# as much / many as + countable plurals

I am wondering whether "much" or "many" should be used in the following sentence:

it's unusual that people as much / many as four generations apart speak to each other in the same way.

I would say it's ambiguous. It depends on how you are interpreting the meaning of four generations apart—on what you are emphasizing.

✔ I have read as many books as you.
✘ I have read as much books as you.

Here, books is countable (and plural), so we use many.

✘ I have read as many of the book as you.
✘ I have read as much of the book as you.

Here, book is singular and not being counted per se. So, we treat it as a single, indivisible thing—even though it is still measurable.

✔ I cut off as much as a four-foot length of rope.

Here, a four-foot length is being treated as a single thing, despite the fact that four is part of the noun phrase. It's treated in the same way as this:

✔ I drank as much as one cup of water.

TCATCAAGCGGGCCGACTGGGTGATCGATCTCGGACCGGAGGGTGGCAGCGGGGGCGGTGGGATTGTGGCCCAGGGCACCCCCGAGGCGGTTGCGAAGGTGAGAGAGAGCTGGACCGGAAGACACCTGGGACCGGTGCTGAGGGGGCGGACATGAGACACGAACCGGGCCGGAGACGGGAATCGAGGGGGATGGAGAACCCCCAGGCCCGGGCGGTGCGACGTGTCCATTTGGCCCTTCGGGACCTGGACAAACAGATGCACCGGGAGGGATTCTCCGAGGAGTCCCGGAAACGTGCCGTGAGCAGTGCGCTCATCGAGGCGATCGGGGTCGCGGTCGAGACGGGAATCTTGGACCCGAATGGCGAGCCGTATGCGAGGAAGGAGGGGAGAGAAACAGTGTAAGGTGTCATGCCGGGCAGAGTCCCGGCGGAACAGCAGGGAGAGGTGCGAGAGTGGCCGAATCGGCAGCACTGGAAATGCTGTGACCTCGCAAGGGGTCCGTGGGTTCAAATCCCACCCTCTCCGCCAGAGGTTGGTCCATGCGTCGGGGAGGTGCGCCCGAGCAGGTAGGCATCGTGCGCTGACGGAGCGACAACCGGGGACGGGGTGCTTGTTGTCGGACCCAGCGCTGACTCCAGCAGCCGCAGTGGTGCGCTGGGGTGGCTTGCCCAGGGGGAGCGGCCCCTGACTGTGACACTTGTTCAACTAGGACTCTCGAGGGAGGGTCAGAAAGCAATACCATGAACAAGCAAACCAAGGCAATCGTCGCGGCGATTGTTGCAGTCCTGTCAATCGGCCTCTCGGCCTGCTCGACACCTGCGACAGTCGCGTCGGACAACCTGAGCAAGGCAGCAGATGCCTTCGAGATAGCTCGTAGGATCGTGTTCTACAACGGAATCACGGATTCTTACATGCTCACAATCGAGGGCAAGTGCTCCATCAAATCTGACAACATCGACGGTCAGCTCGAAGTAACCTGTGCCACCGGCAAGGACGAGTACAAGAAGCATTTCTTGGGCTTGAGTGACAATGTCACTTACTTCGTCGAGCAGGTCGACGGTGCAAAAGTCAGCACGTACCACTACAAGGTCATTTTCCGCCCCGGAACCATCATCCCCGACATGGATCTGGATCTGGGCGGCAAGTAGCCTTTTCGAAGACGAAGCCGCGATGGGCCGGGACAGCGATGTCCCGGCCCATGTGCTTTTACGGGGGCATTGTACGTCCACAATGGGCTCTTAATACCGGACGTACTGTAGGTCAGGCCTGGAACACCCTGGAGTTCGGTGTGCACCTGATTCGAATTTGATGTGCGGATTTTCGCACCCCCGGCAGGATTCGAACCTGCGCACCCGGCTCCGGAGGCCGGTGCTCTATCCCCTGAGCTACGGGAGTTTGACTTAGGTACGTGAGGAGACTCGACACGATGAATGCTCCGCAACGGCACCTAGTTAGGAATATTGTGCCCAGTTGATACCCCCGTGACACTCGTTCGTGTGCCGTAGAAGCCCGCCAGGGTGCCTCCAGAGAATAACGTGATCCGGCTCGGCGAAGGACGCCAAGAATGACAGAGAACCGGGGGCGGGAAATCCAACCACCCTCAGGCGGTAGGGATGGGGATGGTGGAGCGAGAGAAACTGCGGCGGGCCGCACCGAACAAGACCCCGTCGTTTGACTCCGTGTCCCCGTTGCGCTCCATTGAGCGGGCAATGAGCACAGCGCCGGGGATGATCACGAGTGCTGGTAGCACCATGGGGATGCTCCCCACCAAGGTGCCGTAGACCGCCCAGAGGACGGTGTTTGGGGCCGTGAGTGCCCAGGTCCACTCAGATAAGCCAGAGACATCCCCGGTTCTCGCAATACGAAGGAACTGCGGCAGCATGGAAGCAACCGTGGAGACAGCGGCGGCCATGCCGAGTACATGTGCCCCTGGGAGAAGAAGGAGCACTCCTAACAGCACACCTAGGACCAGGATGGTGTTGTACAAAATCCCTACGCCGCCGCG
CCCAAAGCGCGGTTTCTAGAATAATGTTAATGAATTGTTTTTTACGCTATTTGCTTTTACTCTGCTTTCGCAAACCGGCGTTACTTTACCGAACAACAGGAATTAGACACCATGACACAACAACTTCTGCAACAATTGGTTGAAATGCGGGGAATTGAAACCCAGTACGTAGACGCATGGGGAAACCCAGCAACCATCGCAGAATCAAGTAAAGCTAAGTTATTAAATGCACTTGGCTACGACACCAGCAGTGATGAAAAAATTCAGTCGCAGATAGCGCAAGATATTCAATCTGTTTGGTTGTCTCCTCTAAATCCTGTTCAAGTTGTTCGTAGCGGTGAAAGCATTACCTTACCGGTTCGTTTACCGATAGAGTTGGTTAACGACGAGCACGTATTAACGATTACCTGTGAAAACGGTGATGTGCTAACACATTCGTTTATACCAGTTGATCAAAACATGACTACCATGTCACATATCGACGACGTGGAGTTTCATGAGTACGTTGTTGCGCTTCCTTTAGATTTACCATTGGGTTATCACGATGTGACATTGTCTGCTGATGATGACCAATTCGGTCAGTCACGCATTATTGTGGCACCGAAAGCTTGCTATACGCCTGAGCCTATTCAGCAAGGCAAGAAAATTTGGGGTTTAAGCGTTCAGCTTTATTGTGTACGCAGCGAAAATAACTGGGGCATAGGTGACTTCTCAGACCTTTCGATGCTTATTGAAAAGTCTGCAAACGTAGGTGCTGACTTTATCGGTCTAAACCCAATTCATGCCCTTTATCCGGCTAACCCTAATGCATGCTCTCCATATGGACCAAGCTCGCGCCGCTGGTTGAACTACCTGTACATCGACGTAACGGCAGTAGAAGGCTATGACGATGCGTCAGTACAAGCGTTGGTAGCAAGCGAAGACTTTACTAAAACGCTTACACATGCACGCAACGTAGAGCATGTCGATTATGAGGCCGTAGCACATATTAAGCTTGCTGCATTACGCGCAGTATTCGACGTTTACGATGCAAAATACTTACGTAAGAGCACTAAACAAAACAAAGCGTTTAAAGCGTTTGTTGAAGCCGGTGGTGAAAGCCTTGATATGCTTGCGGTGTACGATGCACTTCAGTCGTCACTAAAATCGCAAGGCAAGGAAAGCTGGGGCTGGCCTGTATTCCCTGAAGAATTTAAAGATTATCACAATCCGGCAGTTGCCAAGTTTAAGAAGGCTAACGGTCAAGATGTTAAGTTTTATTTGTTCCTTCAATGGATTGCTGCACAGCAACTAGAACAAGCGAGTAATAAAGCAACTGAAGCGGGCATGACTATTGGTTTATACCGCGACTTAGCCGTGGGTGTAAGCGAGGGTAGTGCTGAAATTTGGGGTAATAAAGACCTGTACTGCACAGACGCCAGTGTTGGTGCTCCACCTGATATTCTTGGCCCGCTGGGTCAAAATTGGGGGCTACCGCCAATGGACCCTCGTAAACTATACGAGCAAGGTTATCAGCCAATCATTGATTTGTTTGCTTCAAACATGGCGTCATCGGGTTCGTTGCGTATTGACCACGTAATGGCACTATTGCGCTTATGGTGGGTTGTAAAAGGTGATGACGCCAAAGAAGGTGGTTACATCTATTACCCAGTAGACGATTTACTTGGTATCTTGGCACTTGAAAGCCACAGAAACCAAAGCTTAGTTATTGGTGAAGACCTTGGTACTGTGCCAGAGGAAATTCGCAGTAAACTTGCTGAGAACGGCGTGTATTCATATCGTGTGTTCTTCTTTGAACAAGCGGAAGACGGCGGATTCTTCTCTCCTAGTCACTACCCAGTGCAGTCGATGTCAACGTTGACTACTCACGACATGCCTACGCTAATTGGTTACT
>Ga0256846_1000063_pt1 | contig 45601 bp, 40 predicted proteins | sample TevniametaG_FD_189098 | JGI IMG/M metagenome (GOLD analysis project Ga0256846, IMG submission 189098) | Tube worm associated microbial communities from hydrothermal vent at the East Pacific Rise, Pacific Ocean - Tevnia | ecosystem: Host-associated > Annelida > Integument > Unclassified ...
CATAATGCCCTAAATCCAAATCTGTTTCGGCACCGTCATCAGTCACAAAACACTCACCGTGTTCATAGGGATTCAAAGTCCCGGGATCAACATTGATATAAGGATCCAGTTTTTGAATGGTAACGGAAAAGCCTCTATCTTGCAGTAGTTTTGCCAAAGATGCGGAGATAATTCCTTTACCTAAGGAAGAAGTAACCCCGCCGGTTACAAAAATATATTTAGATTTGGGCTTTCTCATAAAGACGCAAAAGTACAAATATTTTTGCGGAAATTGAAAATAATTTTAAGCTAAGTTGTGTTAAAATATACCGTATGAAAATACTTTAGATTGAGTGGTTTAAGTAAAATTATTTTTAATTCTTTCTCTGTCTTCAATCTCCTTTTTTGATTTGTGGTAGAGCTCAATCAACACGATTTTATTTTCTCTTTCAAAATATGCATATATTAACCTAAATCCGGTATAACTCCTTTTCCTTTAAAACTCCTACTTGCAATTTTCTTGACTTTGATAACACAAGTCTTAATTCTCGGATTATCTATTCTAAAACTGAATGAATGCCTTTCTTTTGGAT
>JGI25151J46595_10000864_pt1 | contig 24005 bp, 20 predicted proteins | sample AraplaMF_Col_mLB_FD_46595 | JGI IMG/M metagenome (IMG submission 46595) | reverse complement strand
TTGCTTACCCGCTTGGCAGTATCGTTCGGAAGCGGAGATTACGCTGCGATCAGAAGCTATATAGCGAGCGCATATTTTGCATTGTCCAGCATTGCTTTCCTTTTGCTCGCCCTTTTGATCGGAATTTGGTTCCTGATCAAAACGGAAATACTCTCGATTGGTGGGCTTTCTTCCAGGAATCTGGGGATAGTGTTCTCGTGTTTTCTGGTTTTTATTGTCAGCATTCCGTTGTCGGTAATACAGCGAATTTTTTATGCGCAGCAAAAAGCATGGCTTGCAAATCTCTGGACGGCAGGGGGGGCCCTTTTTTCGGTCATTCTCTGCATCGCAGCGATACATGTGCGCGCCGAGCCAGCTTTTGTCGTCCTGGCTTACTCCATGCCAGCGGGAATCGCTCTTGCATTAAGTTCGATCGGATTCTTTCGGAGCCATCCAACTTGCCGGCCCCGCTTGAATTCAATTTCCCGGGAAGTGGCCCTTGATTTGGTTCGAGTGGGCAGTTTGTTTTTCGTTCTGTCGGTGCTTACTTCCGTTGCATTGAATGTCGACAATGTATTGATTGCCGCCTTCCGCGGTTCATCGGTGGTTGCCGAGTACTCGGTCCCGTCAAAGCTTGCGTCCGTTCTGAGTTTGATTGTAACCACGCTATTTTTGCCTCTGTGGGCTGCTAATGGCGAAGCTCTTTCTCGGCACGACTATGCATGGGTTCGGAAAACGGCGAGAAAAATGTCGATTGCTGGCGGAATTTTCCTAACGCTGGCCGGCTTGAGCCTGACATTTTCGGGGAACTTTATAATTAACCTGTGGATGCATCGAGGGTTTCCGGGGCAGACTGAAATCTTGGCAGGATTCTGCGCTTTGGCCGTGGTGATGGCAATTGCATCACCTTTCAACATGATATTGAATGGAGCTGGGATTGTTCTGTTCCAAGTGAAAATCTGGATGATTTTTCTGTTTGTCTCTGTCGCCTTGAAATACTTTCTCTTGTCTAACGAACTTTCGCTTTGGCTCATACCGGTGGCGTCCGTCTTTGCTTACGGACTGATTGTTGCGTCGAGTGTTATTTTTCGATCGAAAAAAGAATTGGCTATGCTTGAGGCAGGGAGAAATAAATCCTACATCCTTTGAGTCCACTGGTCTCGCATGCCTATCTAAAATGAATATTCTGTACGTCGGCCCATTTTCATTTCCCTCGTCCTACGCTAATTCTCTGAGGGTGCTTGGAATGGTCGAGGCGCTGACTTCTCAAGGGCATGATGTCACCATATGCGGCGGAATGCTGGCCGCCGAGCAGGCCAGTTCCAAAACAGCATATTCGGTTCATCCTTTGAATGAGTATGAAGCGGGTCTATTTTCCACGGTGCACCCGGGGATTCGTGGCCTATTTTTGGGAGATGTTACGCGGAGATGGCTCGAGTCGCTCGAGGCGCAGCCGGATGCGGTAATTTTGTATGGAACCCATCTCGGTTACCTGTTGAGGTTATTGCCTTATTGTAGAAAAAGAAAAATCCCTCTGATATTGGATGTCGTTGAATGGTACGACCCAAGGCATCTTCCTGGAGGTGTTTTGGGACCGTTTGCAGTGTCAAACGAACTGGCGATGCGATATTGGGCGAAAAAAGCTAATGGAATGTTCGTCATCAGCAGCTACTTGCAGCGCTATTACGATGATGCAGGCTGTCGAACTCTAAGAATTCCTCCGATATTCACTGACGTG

✔ I cut off as many as four foot-long pieces of rope.

Here, four is counting the number of foot-long pieces—and the total is divisible rather than just measured.

So, returning to the actual sentence in the question, it depends on how you parse the phrase four generations apart.

✔ I cut off as much as (a four-foot length) of rope.

→ ✔ It's unusual that people as much as (four generations apart) speak to each other in the same way.

Here, four generations apart is treated as a single thing: a measure of time that spans four generations.

But:

✔ I cut off as many as four (foot-long pieces) of rope.

→ ✔ It's unusual that people as many as four (generations apart) speak to each other in the same way.

Here, the number of generations are actually being counted individually rather than being used as a description of a single length of time that has lasted four generations.

The syntax of the noun phrase on its own doesn't force one or the other interpretation. It depends largely on the broader context—and where you want to put the emphasis.

Note that in originally thinking about this, I had a personal intuition that it should really only be one of these interpretations (I won't say which one). But after analyzing this, I realized that was merely an initial reaction on my part. Even if somebody would be personally inclined to always interpret it one way, that doesn't mean that somebody else wouldn't interpret it the other way. In this sentence, both versions are grammatical.